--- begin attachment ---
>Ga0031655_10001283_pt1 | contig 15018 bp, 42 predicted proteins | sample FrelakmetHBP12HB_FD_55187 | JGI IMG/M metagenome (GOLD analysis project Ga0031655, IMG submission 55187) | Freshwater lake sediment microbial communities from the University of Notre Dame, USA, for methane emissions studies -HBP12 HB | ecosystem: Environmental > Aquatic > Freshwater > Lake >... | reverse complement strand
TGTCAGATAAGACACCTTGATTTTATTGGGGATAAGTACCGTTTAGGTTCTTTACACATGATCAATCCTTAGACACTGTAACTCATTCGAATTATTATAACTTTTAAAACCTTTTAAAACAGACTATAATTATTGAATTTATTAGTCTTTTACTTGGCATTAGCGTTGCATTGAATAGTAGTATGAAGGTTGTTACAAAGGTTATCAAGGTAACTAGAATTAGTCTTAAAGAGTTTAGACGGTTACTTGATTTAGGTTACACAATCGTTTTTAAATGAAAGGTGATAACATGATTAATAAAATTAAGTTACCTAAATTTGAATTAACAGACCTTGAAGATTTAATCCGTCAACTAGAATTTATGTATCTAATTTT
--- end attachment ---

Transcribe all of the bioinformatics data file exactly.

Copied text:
>Ga0031655_10001283_pt1 | contig 15018 bp, 42 predicted proteins | sample FrelakmetHBP12HB_FD_55187 | JGI IMG/M metagenome (GOLD analysis project Ga0031655, IMG submission 55187) | Freshwater lake sediment microbial communities from the University of Notre Dame, USA, for methane emissions studies -HBP12 HB | ecosystem: Environmental > Aquatic > Freshwater > Lake >... | reverse complement strand
TGTCAGATAAGACACCTTGATTTTATTGGGGATAAGTACCGTTTAGGTTCTTTACACATGATCAATCCTTAGACACTGTAACTCATTCGAATTATTATAACTTTTAAAACCTTTTAAAACAGACTATAATTATTGAATTTATTAGTCTTTTACTTGGCATTAGCGTTGCATTGAATAGTAGTATGAAGGTTGTTACAAAGGTTATCAAGGTAACTAGAATTAGTCTTAAAGAGTTTAGACGGTTACTTGATTTAGGTTACACAATCGTTTTTAAATGAAAGGTGATAACATGATTAATAAAATTAAGTTACCTAAATTTGAATTAACAGACCTTGAAGATTTAATCCGTCAACTAGAATTTATGTATCTAATTTT